Tuesday, June 8, 2010


May 23rd at 9 p.m. my sweet little grandpa's 30 year battle with Parkinson's ended. I was trying to get out to California during those last days to say good-bye , but he went quickly and we ended up going for a funeral instead. I was sad that I never knew the vibrant, healthy, friendly, selfless Gramps that all the others remembered. I was sad he had a great-granddaughter that he never met. Sad that the last time I saw him was a year and a half ago and I'm not even sure if he knew we were there because he couldn't talk or open his eyes. Everyone was relieved that his suffering was over, but for me it was sad thinking that a tiny box of ashes was all that was left, on this earth, at least.

But the thoughts keeping me awake since 4 this morning have also reminded me that he is more than a few ashes. Grandma and Gramps have 6 children (5 living), 11 grandchildren, and 6 great-grandchildren. He had numberless friends. And left us all with fond memories.

My Mother With Her Mother And Siblings
(Thanks to my brother-in-law for getting everyone to smile by coming up in a Mets shirt in front of a bunch of Dodger fans)

I was lucky enough to stay with my grandparents 7 years ago, the long summer after my sophomore year. I meant to go to help out, although I only ended up doing easy things, like help to roll him over in bed, help get him into a wheel chair, answer his calls, or feed him meals. There was a lot of hope that summer.

Insisting to Stand For Picture With Grandma

He'd had a new type of brain surgery that was getting others out of wheel chairs and walking. Three kinds of therapists were coming to the house and after they left I would work with him on the stretching and exercises they gave him for homework. But he didn't improve the way we wished.

Happy Newlyweds In The 50's
(I have to resort to trickery to get a natural picture of grandma, usually zooming out to get her in a shot she doesn't think she's in. )

Taking care of someone who can't do anything for themselves is very humbling, for both of you. Some days were better than others, but I could still see glimpses of the old Gramps I never really knew. He loved and requested simple things. Extra dessert, to hold grandma's hand, refried beans, to read him the newspaper, put Judge Judy on the TV at 3.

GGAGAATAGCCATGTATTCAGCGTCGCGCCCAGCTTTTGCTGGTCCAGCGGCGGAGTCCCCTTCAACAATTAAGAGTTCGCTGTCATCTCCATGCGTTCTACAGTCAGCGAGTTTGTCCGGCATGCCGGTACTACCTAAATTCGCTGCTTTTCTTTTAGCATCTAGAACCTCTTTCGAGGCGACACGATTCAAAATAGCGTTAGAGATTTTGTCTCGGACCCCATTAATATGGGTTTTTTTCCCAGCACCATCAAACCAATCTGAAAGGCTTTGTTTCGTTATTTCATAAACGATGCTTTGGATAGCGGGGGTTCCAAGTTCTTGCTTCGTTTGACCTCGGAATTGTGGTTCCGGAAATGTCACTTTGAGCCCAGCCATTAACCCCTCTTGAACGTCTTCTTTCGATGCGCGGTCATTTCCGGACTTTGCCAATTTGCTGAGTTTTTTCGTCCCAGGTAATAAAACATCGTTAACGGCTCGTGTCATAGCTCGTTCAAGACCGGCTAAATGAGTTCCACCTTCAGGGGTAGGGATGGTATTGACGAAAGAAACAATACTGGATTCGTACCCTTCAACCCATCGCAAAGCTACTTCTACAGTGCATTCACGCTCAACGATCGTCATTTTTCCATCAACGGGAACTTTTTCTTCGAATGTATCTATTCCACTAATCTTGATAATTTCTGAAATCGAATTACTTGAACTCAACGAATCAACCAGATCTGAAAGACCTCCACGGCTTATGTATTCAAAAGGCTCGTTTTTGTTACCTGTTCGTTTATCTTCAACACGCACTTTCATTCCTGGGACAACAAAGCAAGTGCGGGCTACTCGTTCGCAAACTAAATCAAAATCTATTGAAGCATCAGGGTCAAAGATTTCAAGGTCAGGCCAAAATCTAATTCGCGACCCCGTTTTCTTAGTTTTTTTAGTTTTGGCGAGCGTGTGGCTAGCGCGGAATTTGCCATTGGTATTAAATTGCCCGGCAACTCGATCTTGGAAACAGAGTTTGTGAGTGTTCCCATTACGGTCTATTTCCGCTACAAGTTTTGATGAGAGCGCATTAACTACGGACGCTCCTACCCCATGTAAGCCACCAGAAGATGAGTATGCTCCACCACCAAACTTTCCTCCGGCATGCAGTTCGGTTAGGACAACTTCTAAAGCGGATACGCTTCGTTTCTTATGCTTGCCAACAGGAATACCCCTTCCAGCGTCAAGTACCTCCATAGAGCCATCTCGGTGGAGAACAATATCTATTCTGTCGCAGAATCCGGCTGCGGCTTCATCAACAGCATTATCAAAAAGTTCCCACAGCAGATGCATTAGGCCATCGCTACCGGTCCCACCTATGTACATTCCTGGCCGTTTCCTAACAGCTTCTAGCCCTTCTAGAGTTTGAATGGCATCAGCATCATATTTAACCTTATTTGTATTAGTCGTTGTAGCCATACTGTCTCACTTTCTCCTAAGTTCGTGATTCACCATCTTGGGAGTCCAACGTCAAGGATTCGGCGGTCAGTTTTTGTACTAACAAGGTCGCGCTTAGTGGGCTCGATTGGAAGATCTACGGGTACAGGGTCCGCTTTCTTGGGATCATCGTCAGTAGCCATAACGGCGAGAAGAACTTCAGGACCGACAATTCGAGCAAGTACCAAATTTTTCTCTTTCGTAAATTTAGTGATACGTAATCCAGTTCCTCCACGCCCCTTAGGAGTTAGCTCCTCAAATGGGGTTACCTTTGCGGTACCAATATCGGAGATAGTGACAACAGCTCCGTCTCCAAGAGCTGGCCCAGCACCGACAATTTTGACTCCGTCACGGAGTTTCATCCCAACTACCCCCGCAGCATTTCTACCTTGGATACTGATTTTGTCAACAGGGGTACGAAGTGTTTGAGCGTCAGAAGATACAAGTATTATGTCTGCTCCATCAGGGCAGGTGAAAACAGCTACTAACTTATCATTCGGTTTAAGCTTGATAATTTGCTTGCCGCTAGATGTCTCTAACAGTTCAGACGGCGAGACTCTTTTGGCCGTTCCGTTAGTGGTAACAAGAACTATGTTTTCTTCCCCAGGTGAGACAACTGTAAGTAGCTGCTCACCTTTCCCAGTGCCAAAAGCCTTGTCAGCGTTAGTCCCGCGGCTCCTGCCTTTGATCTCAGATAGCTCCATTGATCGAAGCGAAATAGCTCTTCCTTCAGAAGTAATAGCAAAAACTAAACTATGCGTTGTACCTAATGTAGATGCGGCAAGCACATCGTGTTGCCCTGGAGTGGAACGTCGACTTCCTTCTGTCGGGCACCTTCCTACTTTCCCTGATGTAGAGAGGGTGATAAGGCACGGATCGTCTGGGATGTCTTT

I have more faint memories from long ago, like walking around the block with him and being sent into neighbors' back yards to pick avocados and citrus fruits he was sure they wouldn't mind sharing, even if they weren't home. Or going to the store and waiting while he complimented a lady on her dress or caught up with a friend, which were many since the sociable man was born and raised in the same town.

I love you and miss you Gramps and am glad your in a place without suffering, emotional or physical. In the mean time, I will remember you warmly when I look down at the hands I inherited from you.


Blackham Fam said...

I remember meeting him. I was thinking about that summer we spent together. I'm really sorry that he's gone.

cirila said...

Very nice tribute. Hope you are able to get some sleep now.

Anonymous said...

Lena, Thank you for the kind words for Grandpa. I, too, wish you could of known him before he became ill. PS - I am glad you have his hands just like I do.

Grandma Corrales said...

We were so sorry to hear of your loss. What a beautiful tribute you have paid him here. Memories and the promise of the eternities are huge blessings in times like these.